It’s no spoiler to reveal that Kat (Jenna Jameson), queen bee and queen bitch of The Rhino strip club, is the first of that venerable institution’s girls to get zombified. Previously glimpsed in her dressing room reading Nietzsche, we revisit her after a lap-dance which escalates into disembowelment in this selfsame location, nose buried in this selfsame volume. Her blonde tresses are matted with blood, her breasts caked with same, and she’s giggling delightedly. “This makes a lot more sense now,” she observes, lowering the book.
Ladies and gentlemen, ‘Zombie Strippers’ had me at the Nietzsche gag.
But let’s backtrack a bit. Before we’re even introduced to Kat and her co-workers (as in work that pole, yeah baby, work it, &c &c), ‘Zombie Strippers’ (a title I don’t think I’ll ever get bored with typing) kicks off with a newsflash and threatens to play its hand in its first scene. ‘Zombie Strippers’ is set in George W. Bush’s fourth term – fuel prices have rocketed, the economy has nosedived, Jenna Bush holds high office, political instability is on a knife-edge, the military budget has been slashed and some boffins in a top-secret military industrial compound have developed a serum that brings dead soldiers back to life and makes them unkillable … again.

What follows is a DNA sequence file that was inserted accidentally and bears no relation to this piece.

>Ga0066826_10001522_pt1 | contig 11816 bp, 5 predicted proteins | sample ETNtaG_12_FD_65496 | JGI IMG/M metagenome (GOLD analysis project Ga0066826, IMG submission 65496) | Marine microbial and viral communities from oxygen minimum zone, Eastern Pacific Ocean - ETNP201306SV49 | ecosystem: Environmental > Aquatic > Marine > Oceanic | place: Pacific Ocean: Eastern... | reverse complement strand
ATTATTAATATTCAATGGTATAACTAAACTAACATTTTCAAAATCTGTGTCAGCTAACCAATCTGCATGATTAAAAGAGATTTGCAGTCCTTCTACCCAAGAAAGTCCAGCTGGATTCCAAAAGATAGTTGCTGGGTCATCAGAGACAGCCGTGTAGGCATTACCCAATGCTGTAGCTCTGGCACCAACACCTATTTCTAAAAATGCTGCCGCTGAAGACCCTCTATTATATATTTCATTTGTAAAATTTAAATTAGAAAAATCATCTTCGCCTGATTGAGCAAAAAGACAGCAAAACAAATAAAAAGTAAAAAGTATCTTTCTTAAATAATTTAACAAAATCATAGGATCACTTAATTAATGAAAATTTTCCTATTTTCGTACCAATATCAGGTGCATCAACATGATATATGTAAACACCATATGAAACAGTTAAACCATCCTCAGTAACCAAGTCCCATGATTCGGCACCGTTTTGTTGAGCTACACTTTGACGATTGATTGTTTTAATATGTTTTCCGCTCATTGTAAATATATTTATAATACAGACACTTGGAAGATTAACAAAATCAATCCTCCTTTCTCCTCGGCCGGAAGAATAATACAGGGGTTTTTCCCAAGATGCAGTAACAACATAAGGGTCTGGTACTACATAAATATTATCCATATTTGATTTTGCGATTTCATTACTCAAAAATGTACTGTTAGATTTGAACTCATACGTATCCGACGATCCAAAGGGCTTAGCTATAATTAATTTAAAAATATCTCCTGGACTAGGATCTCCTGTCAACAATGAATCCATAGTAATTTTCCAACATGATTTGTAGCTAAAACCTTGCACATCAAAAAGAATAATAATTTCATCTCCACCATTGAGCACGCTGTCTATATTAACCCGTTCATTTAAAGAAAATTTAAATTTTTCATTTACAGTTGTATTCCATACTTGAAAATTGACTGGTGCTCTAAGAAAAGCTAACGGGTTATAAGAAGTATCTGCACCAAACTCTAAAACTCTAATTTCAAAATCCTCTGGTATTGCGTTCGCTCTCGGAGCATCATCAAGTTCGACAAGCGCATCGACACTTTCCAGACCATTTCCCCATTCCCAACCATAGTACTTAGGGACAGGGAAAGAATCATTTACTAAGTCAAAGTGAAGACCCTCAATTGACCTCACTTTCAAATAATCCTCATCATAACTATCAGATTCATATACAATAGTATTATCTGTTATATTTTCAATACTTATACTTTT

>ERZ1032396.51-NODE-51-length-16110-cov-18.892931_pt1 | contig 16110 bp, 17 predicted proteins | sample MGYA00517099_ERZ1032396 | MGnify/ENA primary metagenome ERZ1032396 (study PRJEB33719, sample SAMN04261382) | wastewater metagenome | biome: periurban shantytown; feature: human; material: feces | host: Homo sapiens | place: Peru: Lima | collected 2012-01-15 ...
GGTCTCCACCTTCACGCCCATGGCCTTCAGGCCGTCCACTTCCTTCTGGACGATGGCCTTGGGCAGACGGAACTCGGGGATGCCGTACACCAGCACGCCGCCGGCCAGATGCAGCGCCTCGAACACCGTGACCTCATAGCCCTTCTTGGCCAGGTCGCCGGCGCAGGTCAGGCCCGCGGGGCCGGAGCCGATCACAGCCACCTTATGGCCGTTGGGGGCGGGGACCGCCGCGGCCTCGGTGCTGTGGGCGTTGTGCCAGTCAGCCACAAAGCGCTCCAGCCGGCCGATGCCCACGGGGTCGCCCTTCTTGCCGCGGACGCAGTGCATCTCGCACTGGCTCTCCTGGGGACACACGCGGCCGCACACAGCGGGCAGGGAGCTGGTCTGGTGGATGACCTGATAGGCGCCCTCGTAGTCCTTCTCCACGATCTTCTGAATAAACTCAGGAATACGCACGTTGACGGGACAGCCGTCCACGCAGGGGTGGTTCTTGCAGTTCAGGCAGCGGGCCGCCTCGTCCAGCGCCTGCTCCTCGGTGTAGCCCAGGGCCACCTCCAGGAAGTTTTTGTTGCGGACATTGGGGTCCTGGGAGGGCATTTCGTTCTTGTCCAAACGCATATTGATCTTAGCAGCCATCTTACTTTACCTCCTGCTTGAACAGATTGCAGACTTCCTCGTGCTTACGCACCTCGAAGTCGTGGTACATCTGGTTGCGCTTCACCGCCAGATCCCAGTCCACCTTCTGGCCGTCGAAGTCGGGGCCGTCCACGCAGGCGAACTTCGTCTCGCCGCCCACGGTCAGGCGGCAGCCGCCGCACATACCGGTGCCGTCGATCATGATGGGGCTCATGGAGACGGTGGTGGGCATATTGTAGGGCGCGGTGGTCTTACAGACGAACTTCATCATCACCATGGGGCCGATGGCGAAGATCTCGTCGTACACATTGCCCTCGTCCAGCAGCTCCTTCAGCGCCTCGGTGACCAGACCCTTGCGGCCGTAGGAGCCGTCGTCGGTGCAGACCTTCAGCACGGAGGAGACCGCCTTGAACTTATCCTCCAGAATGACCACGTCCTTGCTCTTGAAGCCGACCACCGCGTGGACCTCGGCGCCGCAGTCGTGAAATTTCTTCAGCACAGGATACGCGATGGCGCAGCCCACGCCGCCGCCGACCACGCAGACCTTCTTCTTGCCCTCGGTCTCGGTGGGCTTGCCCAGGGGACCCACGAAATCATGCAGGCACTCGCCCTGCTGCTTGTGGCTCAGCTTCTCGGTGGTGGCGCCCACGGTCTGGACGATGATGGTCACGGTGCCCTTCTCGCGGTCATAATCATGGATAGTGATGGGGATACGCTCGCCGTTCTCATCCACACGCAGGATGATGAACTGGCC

All of which is like watching a five minute opening sequence that promises you ‘Lawrence of Arabia’ and then cuts to a plastic camel in a kid’s sandbox. And can’t even be bothered to sample Maurice Jarre. And has fake-titted pole-dancers shaking their ya-yas instead of Peter O’Toole and Omar Sharif.
You see, the main problem with the work that the military industrial dudes are doing is that they’ve experimented on civilians and not the military, therefore the newly zombified test subjects, instead of going munchie-munch on anything vaguely Saudi Arabian, basically just turn on anyone and everyone. Someone presses the panic button and an elite unit are dispatched to quell the undead insurgence. And thus ‘Zombie Strippers’ begins in earnest.